When the scattering medium is lit by a laser beam, without any action of the SLM, it shows, as expected, a pattern of speckles. But now, if the SLM starts modifying the wave-front that falls on the disperser, there would be increase or decrease of the speckle effect, and the SLM can be tuned to get rid of most of the speckle.
In the actual trial, the object to be viewed was illuminated by a dim, white light source, as shown in picture 1, and glare was created by shining laser light through the passive SLM and then the dispersing medium. As a result of the glare, the image of the object could hardly be made out. When the SLM was worked, however, and the level of speckle reduced, it was seen that the image of the object got progressively clearer! The trial hence demonstrates that it is possible to reduce scattering by modifying the wavefront of light to compensate for a dispersing medium.
A real application would differ from this trial, as the object to be viewed would not be lit by a separate source, but by the same source that causes the glare. The method, hence, would not work in the case of a static object being viewed. In a real application, however, as in say blood corpuscles in a vein or a satellite around a distant star, the objects being viewed are not static but in motion. The action of the SLM would hence only reduce the scattering from the static surroundings of the blood corpuscles or from the star, and not the light from the actual objects to be viewed.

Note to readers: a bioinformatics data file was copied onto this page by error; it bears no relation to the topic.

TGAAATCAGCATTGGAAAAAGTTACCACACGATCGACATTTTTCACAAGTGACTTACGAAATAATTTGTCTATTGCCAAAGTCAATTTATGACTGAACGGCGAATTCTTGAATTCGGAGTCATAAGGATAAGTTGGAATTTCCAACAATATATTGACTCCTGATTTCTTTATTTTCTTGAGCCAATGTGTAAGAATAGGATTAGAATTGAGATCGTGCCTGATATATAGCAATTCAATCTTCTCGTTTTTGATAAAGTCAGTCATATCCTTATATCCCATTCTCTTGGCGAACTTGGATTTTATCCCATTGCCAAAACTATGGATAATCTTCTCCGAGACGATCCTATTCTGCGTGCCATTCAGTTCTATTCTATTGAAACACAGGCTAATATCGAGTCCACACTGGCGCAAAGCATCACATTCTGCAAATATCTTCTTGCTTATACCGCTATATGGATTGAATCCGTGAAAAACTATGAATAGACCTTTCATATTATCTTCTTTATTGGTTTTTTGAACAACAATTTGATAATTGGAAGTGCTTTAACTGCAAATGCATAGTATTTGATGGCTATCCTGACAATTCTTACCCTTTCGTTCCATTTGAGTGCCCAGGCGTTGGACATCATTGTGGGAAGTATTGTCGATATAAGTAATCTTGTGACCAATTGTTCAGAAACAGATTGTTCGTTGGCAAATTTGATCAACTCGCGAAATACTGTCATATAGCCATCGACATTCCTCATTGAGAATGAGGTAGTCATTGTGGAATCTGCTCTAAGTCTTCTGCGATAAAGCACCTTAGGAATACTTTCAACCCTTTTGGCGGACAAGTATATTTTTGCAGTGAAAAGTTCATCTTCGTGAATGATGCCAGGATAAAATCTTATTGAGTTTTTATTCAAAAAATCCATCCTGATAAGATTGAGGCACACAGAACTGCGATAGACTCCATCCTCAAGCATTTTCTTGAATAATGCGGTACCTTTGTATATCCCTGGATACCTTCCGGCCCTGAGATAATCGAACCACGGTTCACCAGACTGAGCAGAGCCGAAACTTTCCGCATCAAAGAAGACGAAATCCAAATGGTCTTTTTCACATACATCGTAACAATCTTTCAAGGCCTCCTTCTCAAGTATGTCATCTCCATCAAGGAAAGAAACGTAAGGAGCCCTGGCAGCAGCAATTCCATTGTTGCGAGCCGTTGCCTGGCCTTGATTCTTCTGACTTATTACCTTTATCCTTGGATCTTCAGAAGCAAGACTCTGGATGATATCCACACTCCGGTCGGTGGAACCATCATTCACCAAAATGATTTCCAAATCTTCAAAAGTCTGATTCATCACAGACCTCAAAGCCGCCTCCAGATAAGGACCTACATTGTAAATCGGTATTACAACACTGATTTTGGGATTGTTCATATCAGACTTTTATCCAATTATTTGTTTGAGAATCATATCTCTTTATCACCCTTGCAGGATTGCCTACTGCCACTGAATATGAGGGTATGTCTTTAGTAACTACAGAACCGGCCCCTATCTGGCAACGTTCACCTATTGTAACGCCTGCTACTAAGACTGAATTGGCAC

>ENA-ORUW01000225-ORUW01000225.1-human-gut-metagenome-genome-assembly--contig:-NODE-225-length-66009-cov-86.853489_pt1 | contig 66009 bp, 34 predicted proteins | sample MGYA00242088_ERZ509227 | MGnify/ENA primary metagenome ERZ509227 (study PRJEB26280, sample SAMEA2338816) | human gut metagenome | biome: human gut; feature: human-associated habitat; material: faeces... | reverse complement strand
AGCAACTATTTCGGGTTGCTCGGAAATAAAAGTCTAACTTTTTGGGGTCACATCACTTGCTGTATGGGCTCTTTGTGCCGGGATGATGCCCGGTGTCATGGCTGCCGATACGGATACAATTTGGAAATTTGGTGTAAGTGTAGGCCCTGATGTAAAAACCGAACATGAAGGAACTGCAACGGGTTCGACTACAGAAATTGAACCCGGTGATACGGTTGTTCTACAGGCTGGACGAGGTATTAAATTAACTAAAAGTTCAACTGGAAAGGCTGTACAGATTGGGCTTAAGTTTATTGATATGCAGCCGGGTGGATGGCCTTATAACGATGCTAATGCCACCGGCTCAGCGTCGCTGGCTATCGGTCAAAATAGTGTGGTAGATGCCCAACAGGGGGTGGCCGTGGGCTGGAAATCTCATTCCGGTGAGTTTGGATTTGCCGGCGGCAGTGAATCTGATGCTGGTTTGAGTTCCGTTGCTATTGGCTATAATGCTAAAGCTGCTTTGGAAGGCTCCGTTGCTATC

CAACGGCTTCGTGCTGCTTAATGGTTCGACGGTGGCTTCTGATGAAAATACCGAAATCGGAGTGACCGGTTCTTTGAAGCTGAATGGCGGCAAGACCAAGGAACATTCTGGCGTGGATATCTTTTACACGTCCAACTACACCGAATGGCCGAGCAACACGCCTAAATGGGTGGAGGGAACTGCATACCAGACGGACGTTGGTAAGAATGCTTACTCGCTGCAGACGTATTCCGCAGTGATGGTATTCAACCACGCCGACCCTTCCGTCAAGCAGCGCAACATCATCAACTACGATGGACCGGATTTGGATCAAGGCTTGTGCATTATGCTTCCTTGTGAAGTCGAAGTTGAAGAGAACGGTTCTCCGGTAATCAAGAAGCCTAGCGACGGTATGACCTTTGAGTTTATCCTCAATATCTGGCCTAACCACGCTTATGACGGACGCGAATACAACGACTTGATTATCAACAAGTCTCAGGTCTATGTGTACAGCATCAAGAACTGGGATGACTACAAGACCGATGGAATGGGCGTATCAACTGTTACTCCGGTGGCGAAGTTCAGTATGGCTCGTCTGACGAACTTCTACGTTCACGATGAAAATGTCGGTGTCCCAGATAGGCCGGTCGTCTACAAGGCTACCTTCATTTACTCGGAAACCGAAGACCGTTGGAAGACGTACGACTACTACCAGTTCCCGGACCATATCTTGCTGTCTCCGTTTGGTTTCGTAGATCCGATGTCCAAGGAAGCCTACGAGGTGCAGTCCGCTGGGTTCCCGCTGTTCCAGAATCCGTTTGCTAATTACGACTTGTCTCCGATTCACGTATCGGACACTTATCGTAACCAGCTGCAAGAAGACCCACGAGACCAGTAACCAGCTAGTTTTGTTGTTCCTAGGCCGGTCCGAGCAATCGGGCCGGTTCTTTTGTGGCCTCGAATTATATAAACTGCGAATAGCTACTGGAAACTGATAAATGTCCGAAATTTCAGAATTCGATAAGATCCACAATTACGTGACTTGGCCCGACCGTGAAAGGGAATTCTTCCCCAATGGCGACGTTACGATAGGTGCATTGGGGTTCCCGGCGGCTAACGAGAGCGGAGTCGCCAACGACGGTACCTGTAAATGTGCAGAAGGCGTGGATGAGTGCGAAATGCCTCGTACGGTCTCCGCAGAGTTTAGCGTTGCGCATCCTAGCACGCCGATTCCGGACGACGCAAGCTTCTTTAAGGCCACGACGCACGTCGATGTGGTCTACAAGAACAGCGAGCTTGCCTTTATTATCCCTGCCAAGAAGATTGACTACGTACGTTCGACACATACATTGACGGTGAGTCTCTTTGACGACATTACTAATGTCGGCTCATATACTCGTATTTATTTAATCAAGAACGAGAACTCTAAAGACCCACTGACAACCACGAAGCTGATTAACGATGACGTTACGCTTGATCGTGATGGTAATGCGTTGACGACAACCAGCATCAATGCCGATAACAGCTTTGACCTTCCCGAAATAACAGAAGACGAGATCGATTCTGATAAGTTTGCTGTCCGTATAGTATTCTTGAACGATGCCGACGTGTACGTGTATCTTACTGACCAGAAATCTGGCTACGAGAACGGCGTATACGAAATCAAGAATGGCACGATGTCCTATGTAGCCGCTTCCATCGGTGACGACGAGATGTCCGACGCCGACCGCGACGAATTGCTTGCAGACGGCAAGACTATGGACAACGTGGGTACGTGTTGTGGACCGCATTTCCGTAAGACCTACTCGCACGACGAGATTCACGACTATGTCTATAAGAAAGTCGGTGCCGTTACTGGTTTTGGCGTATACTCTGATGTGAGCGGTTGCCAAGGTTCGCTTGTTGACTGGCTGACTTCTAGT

Another source of obscuring images is because of the reflection, or backscatter of light before it falls on the object. Even if the distortion of the reflected light from the object is reduced, the camera may not be able to resolve the dim image against the glare of backscatter. The California Institute of Technology group reports a successful technique of identifying the real image signal at each pixel of the camera by blacking out the glare signal with the help of a reference laser.
The arrangement is shown in the picture 2. The illuminating beam is a laser beam that goes partly through the diffusing medium to reach the object and is partly reflected back as glare. The light that reaches the camera is thus the part reflected by the object and the part reflected back by the medium. And then, there is the reference beam, which is derived from the same laser and whose path length is adjusted to be equal to that of the glare illumination. The light that falls on each pixel of the camera thus consists of the real image signal + the backscattered signal + the reference signal.
The way the real signal is fished out of this is by rapidly changing the reference signal through a spectrum of phase and intensity values. At the point, during this process, when the reference signal value is equal and opposite to the glare value, and hence cancels out the glare, the total value is the least and equal to the real signal. This process repeated, at high speed, over each pixel of the field and the real, glare free image is computed from the least intensity at each cycle. Better image quality is possible if the steps through which the reference beam is varied are closer together, which is easier if the object imaged is static.
The trial of this process, reported in the paper, improved the image of an object placed 2 mm behind a 1 mm thick screen that had particles with a diameter of 3 microns. While the technique is promising for microscopy, the researchers are examining ways to use it in astronomy, to see objects behind the opaque atmosphere of Venus, for example.